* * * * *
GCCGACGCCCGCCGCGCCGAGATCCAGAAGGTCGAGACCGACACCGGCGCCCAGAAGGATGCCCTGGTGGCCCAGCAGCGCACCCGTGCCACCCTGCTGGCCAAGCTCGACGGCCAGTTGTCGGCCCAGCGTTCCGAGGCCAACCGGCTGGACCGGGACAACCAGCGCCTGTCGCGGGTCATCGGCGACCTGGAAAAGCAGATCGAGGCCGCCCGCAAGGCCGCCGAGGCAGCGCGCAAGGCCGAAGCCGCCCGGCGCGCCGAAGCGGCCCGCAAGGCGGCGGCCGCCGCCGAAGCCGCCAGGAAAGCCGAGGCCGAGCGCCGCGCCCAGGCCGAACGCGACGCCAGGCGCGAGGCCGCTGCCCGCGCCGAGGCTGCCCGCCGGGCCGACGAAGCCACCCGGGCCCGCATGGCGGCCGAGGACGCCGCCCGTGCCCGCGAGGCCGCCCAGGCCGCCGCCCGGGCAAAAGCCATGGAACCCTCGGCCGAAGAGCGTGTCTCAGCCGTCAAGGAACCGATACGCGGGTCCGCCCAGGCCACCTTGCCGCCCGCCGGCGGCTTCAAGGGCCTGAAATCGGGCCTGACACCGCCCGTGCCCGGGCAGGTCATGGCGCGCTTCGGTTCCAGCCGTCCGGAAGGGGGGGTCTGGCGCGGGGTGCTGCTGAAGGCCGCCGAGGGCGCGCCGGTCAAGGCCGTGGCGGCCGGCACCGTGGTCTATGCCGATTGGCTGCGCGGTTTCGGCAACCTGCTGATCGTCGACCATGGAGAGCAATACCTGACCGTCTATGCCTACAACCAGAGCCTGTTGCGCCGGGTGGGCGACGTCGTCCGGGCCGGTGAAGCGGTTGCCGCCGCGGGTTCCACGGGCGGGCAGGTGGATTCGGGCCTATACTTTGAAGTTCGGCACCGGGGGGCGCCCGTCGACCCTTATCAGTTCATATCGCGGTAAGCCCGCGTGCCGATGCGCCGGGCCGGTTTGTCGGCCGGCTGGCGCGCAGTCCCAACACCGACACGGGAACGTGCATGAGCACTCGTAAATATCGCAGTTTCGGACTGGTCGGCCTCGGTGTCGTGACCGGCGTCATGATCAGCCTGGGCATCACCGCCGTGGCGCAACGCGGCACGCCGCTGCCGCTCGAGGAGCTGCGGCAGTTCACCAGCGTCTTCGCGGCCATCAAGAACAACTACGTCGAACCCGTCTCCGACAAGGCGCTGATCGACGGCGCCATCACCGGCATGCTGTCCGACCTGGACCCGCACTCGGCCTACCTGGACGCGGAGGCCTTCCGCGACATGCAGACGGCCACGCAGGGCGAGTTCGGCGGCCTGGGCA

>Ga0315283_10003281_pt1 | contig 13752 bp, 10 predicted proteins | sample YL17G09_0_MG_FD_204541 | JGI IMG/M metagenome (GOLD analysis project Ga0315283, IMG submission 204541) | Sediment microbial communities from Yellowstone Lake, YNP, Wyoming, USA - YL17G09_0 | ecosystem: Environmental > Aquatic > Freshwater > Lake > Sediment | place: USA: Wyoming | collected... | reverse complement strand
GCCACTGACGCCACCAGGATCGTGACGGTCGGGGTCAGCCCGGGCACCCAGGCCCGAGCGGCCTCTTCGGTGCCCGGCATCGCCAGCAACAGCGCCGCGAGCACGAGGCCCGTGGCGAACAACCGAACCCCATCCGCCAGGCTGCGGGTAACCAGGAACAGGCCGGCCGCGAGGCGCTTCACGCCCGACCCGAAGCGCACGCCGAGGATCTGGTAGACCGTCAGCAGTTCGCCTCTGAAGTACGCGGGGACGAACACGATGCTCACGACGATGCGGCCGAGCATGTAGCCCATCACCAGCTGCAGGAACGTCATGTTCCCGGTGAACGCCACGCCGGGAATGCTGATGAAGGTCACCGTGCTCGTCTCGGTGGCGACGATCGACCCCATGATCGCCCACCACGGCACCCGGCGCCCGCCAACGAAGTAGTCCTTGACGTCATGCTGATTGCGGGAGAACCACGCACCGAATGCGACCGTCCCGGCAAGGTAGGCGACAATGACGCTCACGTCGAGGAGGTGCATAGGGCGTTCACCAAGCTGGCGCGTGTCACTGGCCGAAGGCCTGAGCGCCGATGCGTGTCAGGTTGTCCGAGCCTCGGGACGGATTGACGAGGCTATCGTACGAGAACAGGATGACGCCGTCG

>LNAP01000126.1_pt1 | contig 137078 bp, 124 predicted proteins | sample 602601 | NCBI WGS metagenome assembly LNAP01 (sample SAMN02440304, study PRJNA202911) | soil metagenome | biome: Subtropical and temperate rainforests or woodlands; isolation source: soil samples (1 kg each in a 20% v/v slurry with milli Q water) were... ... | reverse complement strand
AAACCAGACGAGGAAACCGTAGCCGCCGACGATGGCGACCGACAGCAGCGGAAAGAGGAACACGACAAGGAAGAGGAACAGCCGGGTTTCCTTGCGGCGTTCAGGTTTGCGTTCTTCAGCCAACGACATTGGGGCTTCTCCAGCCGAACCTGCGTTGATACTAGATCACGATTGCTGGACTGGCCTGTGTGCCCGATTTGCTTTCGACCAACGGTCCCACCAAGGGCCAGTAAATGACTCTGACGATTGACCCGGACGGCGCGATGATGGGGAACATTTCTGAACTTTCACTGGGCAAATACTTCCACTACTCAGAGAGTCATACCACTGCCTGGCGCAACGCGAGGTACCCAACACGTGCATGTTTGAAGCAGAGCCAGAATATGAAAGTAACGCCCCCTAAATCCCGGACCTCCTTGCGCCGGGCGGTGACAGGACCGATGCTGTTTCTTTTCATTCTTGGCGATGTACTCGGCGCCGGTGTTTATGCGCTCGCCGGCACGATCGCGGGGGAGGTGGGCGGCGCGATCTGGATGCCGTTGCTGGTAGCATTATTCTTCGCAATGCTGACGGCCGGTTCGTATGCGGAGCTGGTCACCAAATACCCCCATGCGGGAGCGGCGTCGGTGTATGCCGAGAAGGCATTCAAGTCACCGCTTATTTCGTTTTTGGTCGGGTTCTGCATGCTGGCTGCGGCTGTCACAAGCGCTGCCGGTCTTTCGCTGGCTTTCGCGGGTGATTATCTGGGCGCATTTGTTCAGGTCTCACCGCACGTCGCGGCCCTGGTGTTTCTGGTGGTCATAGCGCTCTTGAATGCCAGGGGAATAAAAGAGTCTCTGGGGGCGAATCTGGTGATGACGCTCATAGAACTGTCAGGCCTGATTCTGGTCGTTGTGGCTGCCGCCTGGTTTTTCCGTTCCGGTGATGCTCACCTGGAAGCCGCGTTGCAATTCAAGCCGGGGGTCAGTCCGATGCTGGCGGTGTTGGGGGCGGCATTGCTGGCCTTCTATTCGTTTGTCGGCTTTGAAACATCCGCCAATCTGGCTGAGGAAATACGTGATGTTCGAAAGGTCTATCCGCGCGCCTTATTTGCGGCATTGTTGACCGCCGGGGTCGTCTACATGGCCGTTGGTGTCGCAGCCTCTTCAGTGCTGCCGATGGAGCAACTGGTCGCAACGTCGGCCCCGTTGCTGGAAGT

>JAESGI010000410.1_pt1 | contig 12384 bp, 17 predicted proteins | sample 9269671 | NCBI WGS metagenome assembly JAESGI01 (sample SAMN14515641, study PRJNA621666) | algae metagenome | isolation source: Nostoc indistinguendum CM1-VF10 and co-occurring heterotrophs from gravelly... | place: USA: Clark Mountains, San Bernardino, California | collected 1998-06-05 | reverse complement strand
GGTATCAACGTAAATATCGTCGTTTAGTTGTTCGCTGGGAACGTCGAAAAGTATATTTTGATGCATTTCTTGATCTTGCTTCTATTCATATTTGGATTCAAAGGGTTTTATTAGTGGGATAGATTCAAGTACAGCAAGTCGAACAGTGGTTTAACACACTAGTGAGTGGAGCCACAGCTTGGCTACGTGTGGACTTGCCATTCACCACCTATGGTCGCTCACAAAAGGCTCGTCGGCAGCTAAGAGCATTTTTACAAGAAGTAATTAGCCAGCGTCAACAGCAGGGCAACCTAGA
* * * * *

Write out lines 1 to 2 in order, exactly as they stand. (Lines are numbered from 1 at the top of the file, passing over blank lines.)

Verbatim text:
GCCGACGCCCGCCGCGCCGAGATCCAGAAGGTCGAGACCGACACCGGCGCCCAGAAGGATGCCCTGGTGGCCCAGCAGCGCACCCGTGCCACCCTGCTGGCCAAGCTCGACGGCCAGTTGTCGGCCCAGCGTTCCGAGGCCAACCGGCTGGACCGGGACAACCAGCGCCTGTCGCGGGTCATCGGCGACCTGGAAAAGCAGATCGAGGCCGCCCGCAAGGCCGCCGAGGCAGCGCGCAAGGCCGAAGCCGCCCGGCGCGCCGAAGCGGCCCGCAAGGCGGCGGCCGCCGCCGAAGCCGCCAGGAAAGCCGAGGCCGAGCGCCGCGCCCAGGCCGAACGCGACGCCAGGCGCGAGGCCGCTGCCCGCGCCGAGGCTGCCCGCCGGGCCGACGAAGCCACCCGGGCCCGCATGGCGGCCGAGGACGCCGCCCGTGCCCGCGAGGCCGCCCAGGCCGCCGCCCGGGCAAAAGCCATGGAACCCTCGGCCGAAGAGCGTGTCTCAGCCGTCAAGGAACCGATACGCGGGTCCGCCCAGGCCACCTTGCCGCCCGCCGGCGGCTTCAAGGGCCTGAAATCGGGCCTGACACCGCCCGTGCCCGGGCAGGTCATGGCGCGCTTCGGTTCCAGCCGTCCGGAAGGGGGGGTCTGGCGCGGGGTGCTGCTGAAGGCCGCCGAGGGCGCGCCGGTCAAGGCCGTGGCGGCCGGCACCGTGGTCTATGCCGATTGGCTGCGCGGTTTCGGCAACCTGCTGATCGTCGACCATGGAGAGCAATACCTGACCGTCTATGCCTACAACCAGAGCCTGTTGCGCCGGGTGGGCGACGTCGTCCGGGCCGGTGAAGCGGTTGCCGCCGCGGGTTCCACGGGCGGGCAGGTGGATTCGGGCCTATACTTTGAAGTTCGGCACCGGGGGGCGCCCGTCGACCCTTATCAGTTCATATCGCGGTAAGCCCGCGTGCCGATGCGCCGGGCCGGTTTGTCGGCCGGCTGGCGCGCAGTCCCAACACCGACACGGGAACGTGCATGAGCACTCGTAAATATCGCAGTTTCGGACTGGTCGGCCTCGGTGTCGTGACCGGCGTCATGATCAGCCTGGGCATCACCGCCGTGGCGCAACGCGGCACGCCGCTGCCGCTCGAGGAGCTGCGGCAGTTCACCAGCGTCTTCGCGGCCATCAAGAACAACTACGTCGAACCCGTCTCCGACAAGGCGCTGATCGACGGCGCCATCACCGGCATGCTGTCCGACCTGGACCCGCACTCGGCCTACCTGGACGCGGAGGCCTTCCGCGACATGCAGACGGCCACGCAGGGCGAGTTCGGCGGCCTGGGCA

>Ga0315283_10003281_pt1 | contig 13752 bp, 10 predicted proteins | sample YL17G09_0_MG_FD_204541 | JGI IMG/M metagenome (GOLD analysis project Ga0315283, IMG submission 204541) | Sediment microbial communities from Yellowstone Lake, YNP, Wyoming, USA - YL17G09_0 | ecosystem: Environmental > Aquatic > Freshwater > Lake > Sediment | place: USA: Wyoming | collected... | reverse complement strand